- Dog and cat adoption event at Children’s Home + Aid Oct. 20
- Arrest warrant issued in string of burglaries
- The Odds Man: Bills, Seahawks good bets in NFL Week 7
- SwedishAmerican to build new clinic in Byron
- Chrysler recall affects 907k vehicles
- 7-year-old struck by car near Walker School
- Final City Market of the season Friday, Oct. 17
- Lee Hamilton: Viewing political corruption more broadly
- Rehearsals begin Oct. 19 for 69th presentation of Handel’s ‘Messiah’
- Amenti Haunted House opens Oct. 17 at DeKalb’s Egyptian Theatre
After all the superb efforts developing the River District Framework Plan, which promoted market-rate housing, a developer from Milwaukee wants to build an 85-unit high-density, low-income housing development in the crucial Old Amerock Building next to Davis Park.
When this project came up over three years ago, I was assured that it would be at most 10 to 20 percent low-income housing. Now I find out that 88 percent of the units would be very low or low-income housing. Oh, no!
The astonishing thing is not that this developer wants to make some money in our town, but that the City of Rockford staff is supporting the project, and others, including River District Board members are supporting the project because, I understand, they have been lead to believe that this is the only way to do large-scale residential development in the area. That suggestion is wrong.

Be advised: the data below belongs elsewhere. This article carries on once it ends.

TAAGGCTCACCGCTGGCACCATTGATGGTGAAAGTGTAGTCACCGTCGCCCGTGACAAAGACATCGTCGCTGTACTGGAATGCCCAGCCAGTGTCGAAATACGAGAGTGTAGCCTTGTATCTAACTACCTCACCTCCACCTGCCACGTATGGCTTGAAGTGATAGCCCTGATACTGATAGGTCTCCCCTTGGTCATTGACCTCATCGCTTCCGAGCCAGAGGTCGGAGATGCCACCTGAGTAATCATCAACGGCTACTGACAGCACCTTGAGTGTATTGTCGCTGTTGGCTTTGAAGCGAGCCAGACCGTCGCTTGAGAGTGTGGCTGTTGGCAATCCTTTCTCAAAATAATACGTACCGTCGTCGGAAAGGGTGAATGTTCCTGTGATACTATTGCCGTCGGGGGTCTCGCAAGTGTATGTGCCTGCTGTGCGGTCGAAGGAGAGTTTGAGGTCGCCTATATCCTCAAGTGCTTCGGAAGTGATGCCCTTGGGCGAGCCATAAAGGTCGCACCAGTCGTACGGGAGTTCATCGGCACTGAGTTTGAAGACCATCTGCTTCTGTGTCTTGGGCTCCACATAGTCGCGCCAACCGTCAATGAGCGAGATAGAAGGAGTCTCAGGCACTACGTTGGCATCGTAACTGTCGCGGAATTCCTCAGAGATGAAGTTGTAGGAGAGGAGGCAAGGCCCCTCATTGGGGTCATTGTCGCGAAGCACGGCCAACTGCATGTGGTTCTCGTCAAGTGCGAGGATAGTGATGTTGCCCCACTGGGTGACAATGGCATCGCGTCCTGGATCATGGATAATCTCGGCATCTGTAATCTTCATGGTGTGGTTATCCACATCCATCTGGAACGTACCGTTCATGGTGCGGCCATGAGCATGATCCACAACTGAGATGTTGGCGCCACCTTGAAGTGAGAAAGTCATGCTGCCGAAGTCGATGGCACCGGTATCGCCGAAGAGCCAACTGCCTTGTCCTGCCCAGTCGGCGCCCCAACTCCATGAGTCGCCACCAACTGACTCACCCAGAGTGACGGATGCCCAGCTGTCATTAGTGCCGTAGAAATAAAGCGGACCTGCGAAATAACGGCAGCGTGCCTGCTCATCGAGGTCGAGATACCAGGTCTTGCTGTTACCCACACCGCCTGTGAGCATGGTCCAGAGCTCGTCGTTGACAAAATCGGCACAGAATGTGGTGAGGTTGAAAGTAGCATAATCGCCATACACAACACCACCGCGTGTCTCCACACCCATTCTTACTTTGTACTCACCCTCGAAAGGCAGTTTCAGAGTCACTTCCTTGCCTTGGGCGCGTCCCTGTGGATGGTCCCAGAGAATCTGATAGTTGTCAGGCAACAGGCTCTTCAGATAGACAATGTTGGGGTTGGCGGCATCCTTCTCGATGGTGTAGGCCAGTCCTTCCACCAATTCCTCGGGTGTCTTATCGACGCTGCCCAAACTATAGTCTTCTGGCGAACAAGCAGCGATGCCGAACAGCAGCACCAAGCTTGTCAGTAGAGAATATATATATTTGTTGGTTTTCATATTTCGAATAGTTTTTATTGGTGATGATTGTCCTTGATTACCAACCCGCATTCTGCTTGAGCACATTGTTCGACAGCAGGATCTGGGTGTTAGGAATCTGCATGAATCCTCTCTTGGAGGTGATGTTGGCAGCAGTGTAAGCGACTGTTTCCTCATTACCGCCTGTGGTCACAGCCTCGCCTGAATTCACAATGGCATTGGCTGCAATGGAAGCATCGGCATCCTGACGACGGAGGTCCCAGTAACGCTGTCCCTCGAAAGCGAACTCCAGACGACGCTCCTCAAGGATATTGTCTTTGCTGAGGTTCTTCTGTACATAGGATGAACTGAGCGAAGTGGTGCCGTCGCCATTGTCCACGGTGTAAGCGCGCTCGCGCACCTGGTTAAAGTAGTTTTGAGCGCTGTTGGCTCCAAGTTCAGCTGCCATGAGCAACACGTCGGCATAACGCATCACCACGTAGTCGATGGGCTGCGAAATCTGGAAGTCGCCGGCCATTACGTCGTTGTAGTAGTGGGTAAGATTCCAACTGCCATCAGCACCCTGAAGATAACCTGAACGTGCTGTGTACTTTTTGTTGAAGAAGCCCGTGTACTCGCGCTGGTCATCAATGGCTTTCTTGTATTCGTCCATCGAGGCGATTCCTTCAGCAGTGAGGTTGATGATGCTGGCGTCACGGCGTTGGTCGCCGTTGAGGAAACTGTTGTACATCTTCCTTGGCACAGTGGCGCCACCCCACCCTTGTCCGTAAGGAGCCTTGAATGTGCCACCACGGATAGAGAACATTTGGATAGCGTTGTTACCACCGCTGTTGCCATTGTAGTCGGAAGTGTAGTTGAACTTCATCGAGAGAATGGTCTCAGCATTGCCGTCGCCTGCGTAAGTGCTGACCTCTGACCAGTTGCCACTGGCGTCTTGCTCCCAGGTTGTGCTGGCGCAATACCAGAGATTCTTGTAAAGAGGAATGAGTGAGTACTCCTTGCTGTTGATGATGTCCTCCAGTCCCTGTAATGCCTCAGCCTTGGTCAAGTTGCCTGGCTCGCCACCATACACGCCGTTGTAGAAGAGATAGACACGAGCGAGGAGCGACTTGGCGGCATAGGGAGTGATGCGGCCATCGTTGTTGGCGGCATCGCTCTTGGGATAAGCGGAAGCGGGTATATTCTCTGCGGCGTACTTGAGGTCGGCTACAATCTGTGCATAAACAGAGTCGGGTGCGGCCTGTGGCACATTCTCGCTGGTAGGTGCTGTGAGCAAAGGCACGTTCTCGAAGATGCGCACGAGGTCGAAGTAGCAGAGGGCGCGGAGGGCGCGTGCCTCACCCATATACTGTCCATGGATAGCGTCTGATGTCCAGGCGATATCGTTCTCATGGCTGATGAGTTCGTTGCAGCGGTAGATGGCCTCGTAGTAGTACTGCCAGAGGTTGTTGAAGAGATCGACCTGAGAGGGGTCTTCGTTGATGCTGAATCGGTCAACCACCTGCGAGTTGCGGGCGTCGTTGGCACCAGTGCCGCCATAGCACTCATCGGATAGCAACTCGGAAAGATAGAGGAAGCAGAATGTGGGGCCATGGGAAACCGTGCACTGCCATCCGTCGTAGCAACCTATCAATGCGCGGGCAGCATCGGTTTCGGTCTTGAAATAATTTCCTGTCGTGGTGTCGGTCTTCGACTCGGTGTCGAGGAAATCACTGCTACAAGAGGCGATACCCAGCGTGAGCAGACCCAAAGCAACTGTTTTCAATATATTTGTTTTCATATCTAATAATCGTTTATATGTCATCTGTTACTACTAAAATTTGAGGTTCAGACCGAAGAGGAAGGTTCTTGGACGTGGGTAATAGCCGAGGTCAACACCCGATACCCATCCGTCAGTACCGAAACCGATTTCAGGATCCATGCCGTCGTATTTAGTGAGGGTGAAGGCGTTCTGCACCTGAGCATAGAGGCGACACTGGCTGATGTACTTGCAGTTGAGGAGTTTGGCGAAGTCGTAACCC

In fact, market rate housing can and is happening in the District and this proposed development could be a disaster to the development of that residential market.
Take a look at our lofts at the Morrissey Building, the William Brown Lofts across from the Metro Center, or the Medicine Man lofts and Irish Rose lofts in the Block 5 area of East State Street, or the many excellent housing units in Haight Village or Indian Terrace. These small developments are excellent examples of awesome market rate housing in the District. These projects are happening right now.
We are on the verge of even larger, market rate projects. I know, because I am working on some of those multi-million dollar market rate projects right now. I can tell you first hand, however, that large-scale market rate housing developers will not continue to develop their plans for the District if they feel that the area is trending back to income-restricted housing.
This is not a matter of not in our backyard. Our backyard is simply full and out-of-balance. The Luther Center, Faust Landmark, Skyrise Apartments, Olson Plaza, and North Main Manor are all massive buildings with restricted housing.
While we are making inroads at balancing the areas housing offerings, this is still basically a command economy when it comes to housing. Government-subsidized, low-income housing has controlled and dictated the marketplace and has deterred private market rate housing from developing. While we are on the brink of actually creating a private market-rate housing market, that burgeoning market will be crushed under the massive dimensions of this proposed Amerock development.